Front room of a prolific pub painter recreated for the Mayfair Exhibition | art

It’s the cluttered living room of a Warrington council house: gas fireplace in a tiled surround, glass-fronted display case housing valuable knick-knacks; shoes tucked under a chair; Magazines and books were piled up. And in the middle an easel, surrounded by tubes of paint and cans of brushes.

In this room, Eric Tucker, an artist who was virtually unknown until his death in 2018 but has since been compared to LS Lowry, painted people in the pub and on the street gossiping, reading, smoking and playing cards.

It was recreated in a gallery in Mayfair using furniture and personal effects from the home Tucker shared with his mother for decades. “This is it, this is the space to AT,” said Karen Kenna, the artist’s younger sister.

A few blocks away, another upscale Mayfair gallery has been transformed into a 1960s pub, with a dark wood-panelled bar, a jar of pickled eggs, and ashtrays covered in dog ends. The scene is typical of the pubs visited – and painted – by Tucker.

The galleries – Alon Zakaim Fine Art and Connaught Brown – are exhibiting 46 of Tucker’s oil paintings and watercolors this month. Three days before the opening of the exhibition, more than 20 had already been sold.

One of the Eric Tucker paintings on display
One of the Eric Tucker paintings on display. Photo: Graeme Robertson/The Guardian

Tucker, born in 1932, had various jobs after graduating from high school at 14, including digging for dead and unloading trucks at a construction yard. “He came off his shift and painted late into the night and on weekends,” said his nephew Joe Tucker. “He had an urge to paint whenever he had the time.”

It was not until the end of Tucker’s life that his family realized how much he had painted and how good his work was. His brother Tony – Joe’s father – said last year: “I knew he was painting in the living room and there were some paintings upstairs, but I had no real idea of ​​how much material was actually there.

“I looked up at the bedrooms, which were covered in artworks on the walls and even on the beds. I later discovered that there were paintings in the attic, under the stairs, and even in the shed at the back of the house. The whole thing was pretty amazing.”

A bar scene with Tucker's art on the walls
A bar scene with Tucker’s art on the walls. Photo: Graeme Robertson/The Guardian

Tucker was self-taught, visiting galleries and museums in Manchester and occasionally London. He painted what he saw around him, mainly street scenes and people in pubs. But he didn’t show his work, and the only time he sold a few paintings he was so outraged at the dealer’s commission that he vowed never to do so again.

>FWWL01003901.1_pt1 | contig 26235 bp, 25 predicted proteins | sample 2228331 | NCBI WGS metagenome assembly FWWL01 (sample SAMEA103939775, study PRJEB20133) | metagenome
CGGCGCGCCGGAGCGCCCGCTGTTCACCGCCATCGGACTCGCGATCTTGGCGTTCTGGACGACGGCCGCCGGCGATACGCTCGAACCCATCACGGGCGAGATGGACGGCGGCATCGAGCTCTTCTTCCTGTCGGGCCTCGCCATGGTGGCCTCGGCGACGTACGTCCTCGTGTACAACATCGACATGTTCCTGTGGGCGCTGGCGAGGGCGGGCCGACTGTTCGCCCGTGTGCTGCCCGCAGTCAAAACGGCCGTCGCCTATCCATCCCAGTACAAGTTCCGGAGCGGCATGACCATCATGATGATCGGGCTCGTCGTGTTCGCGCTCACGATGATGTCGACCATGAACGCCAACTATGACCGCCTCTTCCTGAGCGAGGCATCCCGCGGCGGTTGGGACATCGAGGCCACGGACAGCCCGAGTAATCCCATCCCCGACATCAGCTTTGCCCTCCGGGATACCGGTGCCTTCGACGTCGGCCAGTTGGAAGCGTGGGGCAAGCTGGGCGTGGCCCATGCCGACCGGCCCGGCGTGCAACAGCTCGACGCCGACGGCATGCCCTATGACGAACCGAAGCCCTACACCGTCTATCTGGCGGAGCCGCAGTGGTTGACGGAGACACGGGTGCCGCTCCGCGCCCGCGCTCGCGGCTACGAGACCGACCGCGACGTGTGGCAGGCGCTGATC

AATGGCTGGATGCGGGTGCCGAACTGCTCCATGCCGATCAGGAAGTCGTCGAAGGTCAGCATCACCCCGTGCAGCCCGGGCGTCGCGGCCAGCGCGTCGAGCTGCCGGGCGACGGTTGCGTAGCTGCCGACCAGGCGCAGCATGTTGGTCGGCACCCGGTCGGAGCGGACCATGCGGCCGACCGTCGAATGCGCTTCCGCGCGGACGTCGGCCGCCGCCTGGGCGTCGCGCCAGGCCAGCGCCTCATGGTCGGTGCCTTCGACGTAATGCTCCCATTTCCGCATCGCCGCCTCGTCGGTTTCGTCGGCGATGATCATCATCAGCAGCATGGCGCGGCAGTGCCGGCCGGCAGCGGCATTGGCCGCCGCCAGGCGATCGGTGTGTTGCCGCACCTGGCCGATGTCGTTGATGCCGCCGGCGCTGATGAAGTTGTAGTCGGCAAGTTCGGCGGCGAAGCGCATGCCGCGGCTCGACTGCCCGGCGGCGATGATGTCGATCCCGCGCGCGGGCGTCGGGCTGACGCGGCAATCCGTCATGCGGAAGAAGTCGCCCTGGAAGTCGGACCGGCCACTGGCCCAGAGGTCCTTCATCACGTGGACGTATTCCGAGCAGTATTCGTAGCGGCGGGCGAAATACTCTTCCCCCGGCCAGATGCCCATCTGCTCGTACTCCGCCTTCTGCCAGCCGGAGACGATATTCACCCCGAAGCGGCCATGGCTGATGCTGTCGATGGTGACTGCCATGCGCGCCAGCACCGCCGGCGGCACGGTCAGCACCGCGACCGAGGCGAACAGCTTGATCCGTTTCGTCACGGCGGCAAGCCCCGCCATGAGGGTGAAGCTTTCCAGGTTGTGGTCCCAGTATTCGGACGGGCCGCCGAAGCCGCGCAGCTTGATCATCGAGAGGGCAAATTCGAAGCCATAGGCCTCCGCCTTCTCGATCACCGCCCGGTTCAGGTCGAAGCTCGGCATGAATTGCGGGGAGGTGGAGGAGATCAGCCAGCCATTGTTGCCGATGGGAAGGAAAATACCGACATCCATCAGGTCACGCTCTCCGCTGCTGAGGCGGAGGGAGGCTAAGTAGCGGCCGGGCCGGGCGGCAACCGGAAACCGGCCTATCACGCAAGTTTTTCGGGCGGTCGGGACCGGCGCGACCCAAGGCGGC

“I saw him drawing on scraps of paper under the table in a pub once,” Joe said. “Even as a kid of about eight I could see that he was picking out the most interesting characters. He made three or four quick sketches and later painted them.

“I spent a lot of time with him as a kid. He would pick me up from school. His jacket was held together with scotch tape, he cut his own hair with kitchen scissors. He was fun and funny.”

After Tucker died in 2018 and his siblings discovered the extent of his work, the family decided to host an exhibition at his home. “We turned the house into a gallery and thought maybe some of the neighbors would come.” Around 2,000 visitors came over two days.

Joe Tucker, the artist's nephew
Joe Tucker, the artist’s nephew. Photo: Graeme Robertson/The Guardian

A retrospective at the Warrington Museum and Art Gallery followed, and in 2020 Connaught Brown and Alon Zakaim Fine Art showed 14 of Tucker’s watercolors online. All sold within hours.

Tucker had “a style of his own, a way of telling a story that’s unique and distinctive,” said Alon Zakaim. “You’re transported back to a time and place, you know immediately what you’re looking at.”

Comparisons with Lowry were quickly drawn. “He was interested in Lowry as a northern painter who painted what was around him. Lowry was certainly an influence,” Joe said. But Tucker also drew on Impressionism and Post-Impressionism.

It’s hard to say what Tucker would have thought of the Mayfair displays and replicas of his home and local pub, Joe said. “It’s so far from his world. I think he would be satisfied – I think he felt his work had value. But he would also say: why did you do it that way? He would have a few complaints.”

Eric Tucker At Home: From Warrington to the West End is on view through December 23 at Alon Zakaim Fine Art and Connaught Brown.

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